With the gyms closed, our access to exercise equipment is limited, to say the least! Progressive overload is a fundamental training principle, which is necessary to improve fitness, aesthetics, and overall health (1&2). An easy and obvious way to implement progressive overload is to increase exercise intensity (strategically lifting more weight over time). But there are many other ways to impose this stimulus, without having to constantly add weight to the bar.
Types of Progressive Overload
To gain strength and increase lean muscle mass, we need to expose our neuromuscular system to a blend of mechanical and metabolic stress (along with adequate sleep and good nutrition).
Mechanical stress is created by putting the muscles under optimal load through a full range of motion. Metabolic stress is the accumulation of metabolic by-products such as lactic acid and hydrogen ions, induced by localised blood occlusion, which occurs during weight lifting. This blood occlusion is recognised amongst lifters as (cue my best Arnold Schwarzenegger impression) “the pump”.
Although this is a drastic over-simplification, mechanical stress is achieved mainly by lifting heavy weights (>70% 1RM) for low-medium reps (1-6) and metabolic stress is achieved by lifting light/moderate weights (40-70% 1RM) for medium/high reps (6-20). Muscular endurance and work capacity require metabolic stress (3), whereas strength gains tend to favour mechanical stress (4). Muscle gains are usually best achieved by mixing the two (5).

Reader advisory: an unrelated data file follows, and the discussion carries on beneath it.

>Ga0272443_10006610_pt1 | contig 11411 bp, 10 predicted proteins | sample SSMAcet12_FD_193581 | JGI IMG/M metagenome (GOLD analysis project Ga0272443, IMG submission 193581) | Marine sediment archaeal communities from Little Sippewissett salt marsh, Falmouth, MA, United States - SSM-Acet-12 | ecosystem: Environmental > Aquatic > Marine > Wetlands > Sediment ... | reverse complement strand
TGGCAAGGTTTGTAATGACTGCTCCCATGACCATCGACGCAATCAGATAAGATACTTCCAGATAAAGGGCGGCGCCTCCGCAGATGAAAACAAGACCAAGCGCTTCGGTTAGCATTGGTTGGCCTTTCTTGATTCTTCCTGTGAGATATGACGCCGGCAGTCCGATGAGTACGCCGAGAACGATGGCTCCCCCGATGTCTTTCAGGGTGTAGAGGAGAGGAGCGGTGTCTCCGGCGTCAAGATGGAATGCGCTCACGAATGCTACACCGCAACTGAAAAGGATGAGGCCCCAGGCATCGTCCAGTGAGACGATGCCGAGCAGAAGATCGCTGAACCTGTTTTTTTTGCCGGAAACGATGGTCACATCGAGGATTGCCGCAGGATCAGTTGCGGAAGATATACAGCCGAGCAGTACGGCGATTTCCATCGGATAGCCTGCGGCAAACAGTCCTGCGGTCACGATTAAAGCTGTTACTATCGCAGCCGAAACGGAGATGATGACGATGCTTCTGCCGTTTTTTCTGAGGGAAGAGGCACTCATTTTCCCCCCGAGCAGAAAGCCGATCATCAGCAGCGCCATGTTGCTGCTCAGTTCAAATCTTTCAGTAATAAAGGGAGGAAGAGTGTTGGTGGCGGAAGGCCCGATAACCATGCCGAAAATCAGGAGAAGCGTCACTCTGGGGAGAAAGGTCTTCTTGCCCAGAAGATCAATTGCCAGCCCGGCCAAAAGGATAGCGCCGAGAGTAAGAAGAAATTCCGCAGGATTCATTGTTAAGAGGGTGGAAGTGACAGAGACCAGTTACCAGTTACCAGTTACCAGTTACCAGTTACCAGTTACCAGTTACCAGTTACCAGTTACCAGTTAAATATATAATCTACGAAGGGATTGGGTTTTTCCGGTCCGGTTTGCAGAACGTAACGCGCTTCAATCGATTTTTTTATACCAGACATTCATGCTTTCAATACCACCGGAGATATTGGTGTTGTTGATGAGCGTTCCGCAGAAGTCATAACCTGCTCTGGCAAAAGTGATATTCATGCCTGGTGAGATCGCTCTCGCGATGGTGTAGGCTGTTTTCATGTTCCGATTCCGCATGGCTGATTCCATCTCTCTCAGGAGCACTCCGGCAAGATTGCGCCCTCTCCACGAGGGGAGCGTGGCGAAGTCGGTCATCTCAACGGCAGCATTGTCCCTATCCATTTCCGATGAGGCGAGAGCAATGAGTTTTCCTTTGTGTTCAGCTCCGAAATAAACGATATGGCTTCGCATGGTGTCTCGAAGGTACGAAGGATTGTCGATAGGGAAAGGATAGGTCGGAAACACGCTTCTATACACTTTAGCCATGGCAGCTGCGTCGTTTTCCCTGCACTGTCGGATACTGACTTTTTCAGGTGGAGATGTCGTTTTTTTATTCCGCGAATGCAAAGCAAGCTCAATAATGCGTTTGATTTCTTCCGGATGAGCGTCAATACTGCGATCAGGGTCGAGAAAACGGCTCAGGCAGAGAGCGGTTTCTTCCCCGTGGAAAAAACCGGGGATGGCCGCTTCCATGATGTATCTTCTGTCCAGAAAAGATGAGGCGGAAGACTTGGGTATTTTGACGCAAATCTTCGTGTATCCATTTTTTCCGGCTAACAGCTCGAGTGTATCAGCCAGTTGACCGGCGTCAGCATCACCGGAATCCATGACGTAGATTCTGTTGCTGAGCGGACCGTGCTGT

Each of these variables is addressed in a well-structured program during the distinct phases of “accumulation” and “intensification” (6). The accumulation phase aims to induce adequate metabolic stress to improve muscular endurance, training volume, and work capacity. The intensification phase uses mechanical stress to facilitate high muscle-fibre recruitment, thereby improving strength and power.
Applying the Principles At Home
We’ve already outlined a progressive overload plan, as it pertains to strength training in the gym. But how else can we keep making gains whilst at home, without access to fancy barbells and machines? Here are 9 alternative training variables to adjust, to carry on making strength and muscle gains without the need for gym equipment.
1. Training Volume